You have probably heard the legend that alchemists–wizards of some kind who were like combination’s of chemist and magician–could turn, or tried to turn, lead into gold. But is alchemy really just about getting rich quick? Or is the precursor and root of modern day chemistry something deeper than that?
First off, we can find clue to what alchemy is really all about when we study the origins of the word. What does alchemy really mean, anyway? Well, one translation is “art of the black earth” because the original name for the lands of the ancient Egyptians is “khem”. The soil along the Nile river is black and considered to have life-giving and spiritual qualities. Let’s not forget how magical-minded and focused on the Afterlife the ancient Egyptians were. But after this, we can also look to its alluding to the Greek word “chemeia” which is found in the writings of Diocletian. This root of alchemy refers to the arts for making metal ingots. And then we have another Greek word, “chumeia”, and when we consider this root, meaning “juice” and implied as coming from a plant (so a “secretion”, which gives us our modern day English word “secret”) it refers to taking extracts from plants and using them for medical purposes.
It is said that the ancient Egyptian alchemists (priests) knew how to create a sacred white powder that gave them a second sight and possibly had other “magical” qualities. In the tradition of modern alchemy, this sacred white powder, often depicted in Egyptian drawings as piled up in a cone like the shape of a traditional wizard’s hat, is probably what is now known as The Philosopher’s Stone.
This Philosopher’s Stone is now regarded as the catalyst that makes the transition from lead into gold possible. Those who are familiar with modern chemistry know the importance of a catalyst to make any reaction possible. Some people today even believe that this Philosopher’s Stone is really the ancient, mysterious “manna” and that it is a created form of gold that can bestow psychic powers and immortality upon those who eat it. The Philosopher’s Stone in traditional alchemy is also thought to be able to bestow immortality by being dissolved into an Elixir of Life and drunk. As to actually making lead into gold, the alchemist allegedly knew how to apply a magical plant tincture to the process to use it as the catalyst: there’s our “chumeia” at work.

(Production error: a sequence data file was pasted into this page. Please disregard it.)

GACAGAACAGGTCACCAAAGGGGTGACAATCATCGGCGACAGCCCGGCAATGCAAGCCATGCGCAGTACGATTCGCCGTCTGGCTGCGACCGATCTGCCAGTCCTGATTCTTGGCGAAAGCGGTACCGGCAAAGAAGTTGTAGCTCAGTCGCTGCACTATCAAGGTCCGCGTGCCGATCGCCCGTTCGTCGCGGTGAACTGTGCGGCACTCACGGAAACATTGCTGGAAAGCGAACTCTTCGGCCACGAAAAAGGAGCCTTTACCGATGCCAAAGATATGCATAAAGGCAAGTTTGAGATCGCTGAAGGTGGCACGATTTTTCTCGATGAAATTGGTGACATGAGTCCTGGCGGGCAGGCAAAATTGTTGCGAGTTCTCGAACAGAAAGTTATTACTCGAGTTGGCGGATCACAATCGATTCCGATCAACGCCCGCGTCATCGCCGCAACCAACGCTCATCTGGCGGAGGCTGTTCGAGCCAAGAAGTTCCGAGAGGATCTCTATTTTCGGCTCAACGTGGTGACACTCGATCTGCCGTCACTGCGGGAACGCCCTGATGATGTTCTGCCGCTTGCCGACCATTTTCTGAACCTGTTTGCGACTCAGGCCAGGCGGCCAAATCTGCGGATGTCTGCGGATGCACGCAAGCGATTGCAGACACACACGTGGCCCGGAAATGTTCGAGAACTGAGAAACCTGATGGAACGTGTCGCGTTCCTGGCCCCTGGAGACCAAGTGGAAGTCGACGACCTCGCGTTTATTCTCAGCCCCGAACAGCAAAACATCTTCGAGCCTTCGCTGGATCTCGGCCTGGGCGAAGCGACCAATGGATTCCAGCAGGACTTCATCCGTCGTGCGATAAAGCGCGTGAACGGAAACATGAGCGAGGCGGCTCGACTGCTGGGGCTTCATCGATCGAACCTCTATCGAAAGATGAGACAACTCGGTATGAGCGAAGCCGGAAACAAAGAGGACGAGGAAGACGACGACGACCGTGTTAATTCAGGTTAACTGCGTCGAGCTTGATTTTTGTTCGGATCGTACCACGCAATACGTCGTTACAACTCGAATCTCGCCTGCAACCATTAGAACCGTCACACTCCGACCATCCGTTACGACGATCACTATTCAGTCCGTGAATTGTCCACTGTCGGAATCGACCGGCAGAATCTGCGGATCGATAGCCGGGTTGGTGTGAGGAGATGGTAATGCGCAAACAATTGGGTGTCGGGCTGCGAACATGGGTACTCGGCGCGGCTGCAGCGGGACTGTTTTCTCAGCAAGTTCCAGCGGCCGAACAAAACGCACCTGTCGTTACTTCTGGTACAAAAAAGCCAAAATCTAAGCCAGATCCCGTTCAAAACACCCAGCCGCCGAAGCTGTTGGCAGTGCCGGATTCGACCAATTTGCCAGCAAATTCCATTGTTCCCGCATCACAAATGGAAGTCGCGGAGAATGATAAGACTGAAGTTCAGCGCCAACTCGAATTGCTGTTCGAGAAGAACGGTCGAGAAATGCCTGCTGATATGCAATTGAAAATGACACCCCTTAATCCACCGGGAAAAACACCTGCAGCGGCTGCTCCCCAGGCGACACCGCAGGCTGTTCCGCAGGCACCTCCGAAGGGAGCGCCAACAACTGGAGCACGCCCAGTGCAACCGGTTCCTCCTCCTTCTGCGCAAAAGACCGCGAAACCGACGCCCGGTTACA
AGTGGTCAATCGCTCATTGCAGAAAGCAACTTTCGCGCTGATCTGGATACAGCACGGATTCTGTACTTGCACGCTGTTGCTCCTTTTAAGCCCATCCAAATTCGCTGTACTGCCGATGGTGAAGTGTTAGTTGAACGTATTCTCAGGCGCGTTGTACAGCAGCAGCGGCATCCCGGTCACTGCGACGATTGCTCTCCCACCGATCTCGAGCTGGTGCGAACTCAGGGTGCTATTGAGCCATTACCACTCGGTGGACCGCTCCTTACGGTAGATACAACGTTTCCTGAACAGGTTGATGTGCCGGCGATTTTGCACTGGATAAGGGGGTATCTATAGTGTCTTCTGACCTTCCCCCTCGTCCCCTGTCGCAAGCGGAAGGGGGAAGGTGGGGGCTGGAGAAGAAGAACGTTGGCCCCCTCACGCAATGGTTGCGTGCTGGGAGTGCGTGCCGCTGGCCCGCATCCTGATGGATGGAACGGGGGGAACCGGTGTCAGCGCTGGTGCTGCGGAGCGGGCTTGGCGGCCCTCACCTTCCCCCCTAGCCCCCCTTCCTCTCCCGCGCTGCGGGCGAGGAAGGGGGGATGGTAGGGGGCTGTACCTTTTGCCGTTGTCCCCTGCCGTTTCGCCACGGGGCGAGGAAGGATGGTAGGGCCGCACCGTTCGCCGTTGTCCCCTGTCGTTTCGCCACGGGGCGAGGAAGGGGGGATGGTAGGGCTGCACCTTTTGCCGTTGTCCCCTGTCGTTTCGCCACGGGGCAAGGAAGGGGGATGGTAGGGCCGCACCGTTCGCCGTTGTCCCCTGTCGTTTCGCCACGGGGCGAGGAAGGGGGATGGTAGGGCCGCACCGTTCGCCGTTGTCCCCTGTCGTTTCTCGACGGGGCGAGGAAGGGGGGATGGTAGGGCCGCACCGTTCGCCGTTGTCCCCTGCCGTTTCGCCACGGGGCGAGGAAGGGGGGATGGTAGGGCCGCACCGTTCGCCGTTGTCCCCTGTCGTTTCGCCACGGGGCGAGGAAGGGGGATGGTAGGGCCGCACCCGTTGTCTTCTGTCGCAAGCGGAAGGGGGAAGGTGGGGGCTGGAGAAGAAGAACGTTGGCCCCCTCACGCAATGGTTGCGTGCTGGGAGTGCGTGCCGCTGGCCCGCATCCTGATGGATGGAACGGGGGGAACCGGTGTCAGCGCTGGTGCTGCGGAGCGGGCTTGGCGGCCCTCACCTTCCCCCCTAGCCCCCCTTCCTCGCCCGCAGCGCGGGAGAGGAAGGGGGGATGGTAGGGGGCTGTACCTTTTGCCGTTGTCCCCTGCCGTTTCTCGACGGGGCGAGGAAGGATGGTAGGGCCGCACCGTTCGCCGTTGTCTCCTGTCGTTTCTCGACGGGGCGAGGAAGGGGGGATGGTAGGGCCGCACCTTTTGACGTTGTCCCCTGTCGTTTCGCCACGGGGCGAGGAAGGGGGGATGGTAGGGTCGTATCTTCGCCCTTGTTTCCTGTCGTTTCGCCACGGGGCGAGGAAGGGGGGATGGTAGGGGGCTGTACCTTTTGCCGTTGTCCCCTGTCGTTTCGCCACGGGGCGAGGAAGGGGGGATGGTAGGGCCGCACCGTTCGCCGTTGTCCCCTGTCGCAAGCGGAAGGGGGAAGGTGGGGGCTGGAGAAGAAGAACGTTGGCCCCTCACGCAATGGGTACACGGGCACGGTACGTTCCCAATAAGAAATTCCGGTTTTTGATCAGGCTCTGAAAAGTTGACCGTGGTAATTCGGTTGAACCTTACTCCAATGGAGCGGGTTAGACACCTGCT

But we also need to look at the chemical elements said to involved in all alchemical reactions: mercury, sulfur, and salt. All three of these have well-known symbols attached to them. Mercury is “spirit”; sulfur is “soul”; and salt is “earth” or “the body”. It is probably very telling that mercury or quicksilver (mercury is silver in color and liquid at room temperature) is used chemically to help extract gold from its naturally occurring ores. Sulfur is used to make sulfuric acid which of course is used in metal working such as etching. And salt is the great preservative: “You are the salt of the earth!” Incidentally, gold and platinum (a more rare chemical form of gold) are the most efficient conductors of electricity among all metals. Gold is also used by space exploration agencies to shield satellites and spacecraft from cosmic rays.
What does all this mean for us, though? Well, the great psychologist and explorer of esoterica Carl Jung said that the alchemists projected something of their own subconscious minds upon their work. By this, he meant to say that manifesting gold by using alchemy to make it out of lead–the basest of metals–is really a metaphor for transforming a base or animal-like human nature–one obsessed with appetite, cravings, and raw emotions–into an illuminated or spiritual being. There is a process involved in this transformation, a process that in real or more literal terms takes a long time, perhaps decades of one’s life, to achieve. The catalyst to all this, the Philosopher’s Stone, would symbolize someone’s being turned on to the truth that the great philosopher Socrates spoke: “The unexamined life is not worth living”.
What of the literal process by which gold can be turned into a Sacred Bread (this would also be a way of transforming the “base” gold into the “spiritual” gold, paralleling the lead-into-gold transformation) that bestows great powers and immortality? Is it for real? Perhaps time will tell. But in the meantime, we can contemplate the process of alchemy as a ritual for transforming our lives from those of want and emotional crassness into extraordinary experiences, and manifest our own inner gold–our own inner abundance–that way.
Source by Evelyn Lim